Stimulate Your “Energy Power Plants”


It may seem almost counterintuitive, but the best way to boost your energy levels is by doing short bursts of intense exercise.

If you’re a regular reader, you’ll know this is the driving force behind my PACE (Progressively Accelerating Cardiopulmonary Exercise) program.

Without question, short bursts of intense exercise are the fastest way to spark your mitochondria, the tiny “power plants” inside each of your cells.

Mitochondria generate all of the energy you use to get through your day. And if you have a lot of them in each cell, and they’re all running at full speed, you feel like you can do anything… just like you did in your youth.

That’s why we’re most energetic as children — when we have the highest number of healthy mitochondria.

But your mitochondria decay as you age. They become weaker and die off.

Nutrients like CoQ10 can help your surviving mitochondria make more energy. But to regain the lost energy of your youth you need to produce new ones.

The research I’ve done with my own patients over the years has revealed that the most effective way of doing this is with brief bursts of vigorous exercise. PACE can actually increase the number of mitochondria in your cells.

The process is called “mitochondrial biogenesis,” and it’s a huge deal in anti-aging medicine because it gives us the power to halt and reverse cell death and degeneration.

By doing this you can control the biological age of your body. And you can prevent a host of age-related diseases, including Alzheimer’s, Parkinson’s, coronary artery disease, diabetes, and cancer.

Today, I’m going to share with you an exciting new study that confirms the results of my research and shows us the beneficial cellular changes that happen when you do brief, intense exercise.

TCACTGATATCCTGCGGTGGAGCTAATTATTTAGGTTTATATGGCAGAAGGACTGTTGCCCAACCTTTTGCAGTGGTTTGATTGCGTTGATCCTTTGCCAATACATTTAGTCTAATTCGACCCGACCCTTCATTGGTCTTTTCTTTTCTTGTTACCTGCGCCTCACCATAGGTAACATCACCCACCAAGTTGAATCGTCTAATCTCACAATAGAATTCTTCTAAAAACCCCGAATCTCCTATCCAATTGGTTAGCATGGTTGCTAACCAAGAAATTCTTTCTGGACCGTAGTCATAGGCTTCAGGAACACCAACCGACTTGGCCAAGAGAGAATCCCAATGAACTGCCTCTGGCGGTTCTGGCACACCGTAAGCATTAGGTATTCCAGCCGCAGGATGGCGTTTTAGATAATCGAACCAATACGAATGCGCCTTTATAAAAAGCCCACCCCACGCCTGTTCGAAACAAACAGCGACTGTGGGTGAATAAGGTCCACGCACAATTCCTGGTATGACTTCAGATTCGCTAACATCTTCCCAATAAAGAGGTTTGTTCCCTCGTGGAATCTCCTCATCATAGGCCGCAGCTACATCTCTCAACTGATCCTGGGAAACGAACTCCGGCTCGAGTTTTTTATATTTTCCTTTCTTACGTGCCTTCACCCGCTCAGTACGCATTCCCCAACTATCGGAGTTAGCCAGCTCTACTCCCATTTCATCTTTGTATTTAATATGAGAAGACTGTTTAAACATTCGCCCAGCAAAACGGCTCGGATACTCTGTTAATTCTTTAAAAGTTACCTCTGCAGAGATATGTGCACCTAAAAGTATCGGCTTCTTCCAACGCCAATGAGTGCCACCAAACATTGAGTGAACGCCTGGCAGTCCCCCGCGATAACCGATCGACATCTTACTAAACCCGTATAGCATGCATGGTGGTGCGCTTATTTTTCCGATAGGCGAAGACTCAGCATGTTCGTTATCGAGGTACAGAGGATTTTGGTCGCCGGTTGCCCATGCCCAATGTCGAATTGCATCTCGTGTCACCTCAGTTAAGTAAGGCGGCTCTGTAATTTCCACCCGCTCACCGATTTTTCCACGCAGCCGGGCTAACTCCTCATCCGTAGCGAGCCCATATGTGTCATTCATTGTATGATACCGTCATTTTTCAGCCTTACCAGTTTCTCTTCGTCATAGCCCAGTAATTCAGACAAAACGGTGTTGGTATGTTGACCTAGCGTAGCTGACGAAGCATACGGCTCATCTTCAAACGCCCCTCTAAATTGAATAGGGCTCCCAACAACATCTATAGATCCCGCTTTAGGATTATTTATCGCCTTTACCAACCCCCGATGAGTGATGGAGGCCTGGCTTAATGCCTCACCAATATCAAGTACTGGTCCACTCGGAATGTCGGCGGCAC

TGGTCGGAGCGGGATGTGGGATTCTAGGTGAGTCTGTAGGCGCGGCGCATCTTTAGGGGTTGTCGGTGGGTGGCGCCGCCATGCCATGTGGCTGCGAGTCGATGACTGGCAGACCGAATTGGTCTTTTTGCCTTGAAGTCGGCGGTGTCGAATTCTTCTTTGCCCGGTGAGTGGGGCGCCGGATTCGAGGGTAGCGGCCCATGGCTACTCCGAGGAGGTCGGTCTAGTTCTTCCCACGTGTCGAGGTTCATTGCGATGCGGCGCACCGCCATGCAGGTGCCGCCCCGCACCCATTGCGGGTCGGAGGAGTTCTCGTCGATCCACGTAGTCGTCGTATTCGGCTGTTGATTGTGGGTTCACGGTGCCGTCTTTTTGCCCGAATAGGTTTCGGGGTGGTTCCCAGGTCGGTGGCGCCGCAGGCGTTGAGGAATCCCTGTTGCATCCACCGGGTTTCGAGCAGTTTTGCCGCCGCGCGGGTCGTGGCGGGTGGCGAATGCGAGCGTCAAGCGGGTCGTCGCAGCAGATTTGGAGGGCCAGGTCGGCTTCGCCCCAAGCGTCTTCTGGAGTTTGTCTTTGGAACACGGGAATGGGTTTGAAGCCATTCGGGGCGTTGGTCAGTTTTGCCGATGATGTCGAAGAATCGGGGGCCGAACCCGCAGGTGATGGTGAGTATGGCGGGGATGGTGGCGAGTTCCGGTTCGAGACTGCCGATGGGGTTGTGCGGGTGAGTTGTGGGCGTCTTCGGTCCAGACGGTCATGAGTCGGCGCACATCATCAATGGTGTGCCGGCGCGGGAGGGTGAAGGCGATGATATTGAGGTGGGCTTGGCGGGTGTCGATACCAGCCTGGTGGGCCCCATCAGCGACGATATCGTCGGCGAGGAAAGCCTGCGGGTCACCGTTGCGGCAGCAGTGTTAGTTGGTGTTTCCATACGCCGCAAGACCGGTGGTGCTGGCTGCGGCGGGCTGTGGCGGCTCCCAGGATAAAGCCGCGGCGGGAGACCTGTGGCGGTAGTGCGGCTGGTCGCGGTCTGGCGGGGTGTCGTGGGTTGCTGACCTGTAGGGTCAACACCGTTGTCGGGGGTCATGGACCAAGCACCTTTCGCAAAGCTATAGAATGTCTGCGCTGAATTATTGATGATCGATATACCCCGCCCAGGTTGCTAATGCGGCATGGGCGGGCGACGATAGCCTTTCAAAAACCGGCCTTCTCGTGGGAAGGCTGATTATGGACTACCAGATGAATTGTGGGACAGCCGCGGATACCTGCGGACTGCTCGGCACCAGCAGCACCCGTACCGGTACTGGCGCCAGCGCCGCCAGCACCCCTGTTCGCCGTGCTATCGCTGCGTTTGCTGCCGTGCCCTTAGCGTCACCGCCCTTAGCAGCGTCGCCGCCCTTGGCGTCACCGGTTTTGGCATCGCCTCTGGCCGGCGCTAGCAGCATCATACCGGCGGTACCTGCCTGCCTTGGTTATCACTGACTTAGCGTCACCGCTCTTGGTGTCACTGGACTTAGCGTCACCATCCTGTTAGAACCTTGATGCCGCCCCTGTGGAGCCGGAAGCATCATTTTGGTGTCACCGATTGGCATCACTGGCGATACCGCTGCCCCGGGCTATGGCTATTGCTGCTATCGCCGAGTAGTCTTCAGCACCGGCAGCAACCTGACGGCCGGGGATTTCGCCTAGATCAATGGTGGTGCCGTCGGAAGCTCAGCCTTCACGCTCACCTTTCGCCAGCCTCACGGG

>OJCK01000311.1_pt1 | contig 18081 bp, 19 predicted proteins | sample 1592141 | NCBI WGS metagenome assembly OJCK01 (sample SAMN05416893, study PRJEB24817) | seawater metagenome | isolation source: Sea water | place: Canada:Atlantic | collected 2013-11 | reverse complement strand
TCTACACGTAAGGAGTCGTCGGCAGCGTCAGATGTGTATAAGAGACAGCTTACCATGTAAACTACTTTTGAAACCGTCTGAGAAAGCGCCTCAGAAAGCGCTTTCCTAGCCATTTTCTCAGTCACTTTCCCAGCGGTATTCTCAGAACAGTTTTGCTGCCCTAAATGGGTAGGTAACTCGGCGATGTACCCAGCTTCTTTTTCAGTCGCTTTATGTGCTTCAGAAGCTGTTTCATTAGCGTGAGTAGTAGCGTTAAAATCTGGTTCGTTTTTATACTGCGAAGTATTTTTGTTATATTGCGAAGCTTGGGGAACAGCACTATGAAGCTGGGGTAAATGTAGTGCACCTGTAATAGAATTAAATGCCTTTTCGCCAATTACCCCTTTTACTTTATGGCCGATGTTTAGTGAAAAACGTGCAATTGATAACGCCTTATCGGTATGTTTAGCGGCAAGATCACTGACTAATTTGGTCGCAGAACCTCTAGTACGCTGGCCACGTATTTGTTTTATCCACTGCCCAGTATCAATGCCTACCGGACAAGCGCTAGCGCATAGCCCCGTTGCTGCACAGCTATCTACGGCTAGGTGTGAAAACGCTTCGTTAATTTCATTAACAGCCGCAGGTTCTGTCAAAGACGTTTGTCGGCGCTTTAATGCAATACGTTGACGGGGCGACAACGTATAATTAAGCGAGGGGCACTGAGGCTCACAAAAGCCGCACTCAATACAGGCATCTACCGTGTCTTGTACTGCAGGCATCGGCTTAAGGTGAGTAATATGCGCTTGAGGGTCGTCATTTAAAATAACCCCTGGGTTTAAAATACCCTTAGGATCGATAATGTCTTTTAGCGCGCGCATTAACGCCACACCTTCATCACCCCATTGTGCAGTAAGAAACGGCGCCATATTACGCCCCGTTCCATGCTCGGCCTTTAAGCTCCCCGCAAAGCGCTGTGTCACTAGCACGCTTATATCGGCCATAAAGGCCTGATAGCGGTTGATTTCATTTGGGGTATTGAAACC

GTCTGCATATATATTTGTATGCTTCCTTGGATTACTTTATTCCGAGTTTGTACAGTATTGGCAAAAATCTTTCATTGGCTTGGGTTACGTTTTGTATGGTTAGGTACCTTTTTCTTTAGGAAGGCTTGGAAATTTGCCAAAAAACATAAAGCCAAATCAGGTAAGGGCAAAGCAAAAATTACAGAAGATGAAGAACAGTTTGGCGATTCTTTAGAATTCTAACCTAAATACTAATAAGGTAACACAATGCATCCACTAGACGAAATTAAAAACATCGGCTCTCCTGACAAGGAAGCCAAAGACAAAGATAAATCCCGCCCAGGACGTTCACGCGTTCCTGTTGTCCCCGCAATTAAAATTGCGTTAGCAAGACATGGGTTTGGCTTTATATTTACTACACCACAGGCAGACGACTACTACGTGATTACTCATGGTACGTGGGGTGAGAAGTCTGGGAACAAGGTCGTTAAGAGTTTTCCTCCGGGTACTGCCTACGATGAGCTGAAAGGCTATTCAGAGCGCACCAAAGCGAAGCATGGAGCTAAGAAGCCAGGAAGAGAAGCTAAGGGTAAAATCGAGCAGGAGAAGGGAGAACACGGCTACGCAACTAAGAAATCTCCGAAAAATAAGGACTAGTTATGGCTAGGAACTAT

I’ll also show you an exercise you can do in the comfort of your own home that will start boosting your production of mitochondria right away.


30 Seconds Is All It Takes

Researchers at the Karolinska Institute in Sweden recently investigated what happens in muscle cells during bouts of short, high-intensity exercise.

They had subjects perform 30 seconds of maximum exertion cycling followed by a brief period of rest. The subjects repeated this six times and then had their muscle tissue examined for the effects.

The results were astounding…

A mere six short bursts of exercise followed by rest were enough to trigger a noticeable generation of healthy new mitochondria in all of the subjects.

And the study also revealed the why…

Biochemical analysis showed that short, intense bouts of exercise break down calcium channels in your muscle cells and signals those cells to increase the production of new mitochondria to improve muscular endurance.

The key to staying young is creating MORE mitochondria that are healthy enough to produce this energy and endurance.

And that’s exactly what this type of exercise makes your body do… all in just a few minutes per day.

Start Producing New Cell Batteries Today

That’s why PACE is one of the most powerful and effective anti-aging strategies I know.

I’ve been using this program to tap into the energy of my youth for years. And today you can get started with a simple PACE exercise, known as alternating lunges.

  1. With your hands at your hips, take a step forward with your right leg until your front knee is bent 90 degrees and your back knee almost touches the ground.
  2. Push off from your leading foot and return to starting position.
  3. Repeat with your left leg. Continue until you feel winded.
  4. Rest, recover and do two more sets.


Start at a speed and level of intensity you’re comfortable with.

From there, be sure to progressively increase the intensity over time.

This progression is what signals your cells to increase the production of new mitochondria to improve your muscular endurance. And the more new mitochondria you have, the younger you’ll look and feel.

To Your Good Health,


Al Sears, MD, CNS

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iiAmes BN, Liu J. Delaying the mitochondrial decay of aging with acetylcarnitine. Ann N Y Acad Sci. 2004 Nov;1033:108-16.
iiiMichelle L. Boland,1,2 Aparajita H. Chourasia,1,3 and Kay F. Macleod1,2,3, Mitochondrial Dysfunction in Cancer. Front Oncol. 2013; 3: 292. Published online 2013 Dec 2. doi: 10.3389/fonc.2013.00292
ivLarsen FJ1, Schiffer TA2, Ørtenblad N2, Zinner C2, Morales-Alamo D2, Willis SJ2, Calbet JA2, Holmberg HC2, Boushel R2. High-intensity sprint training inhibits mitochondrial respiration through aconitase inactivation. FASEB J. 2015 Oct 9. pii: fj.15-276857.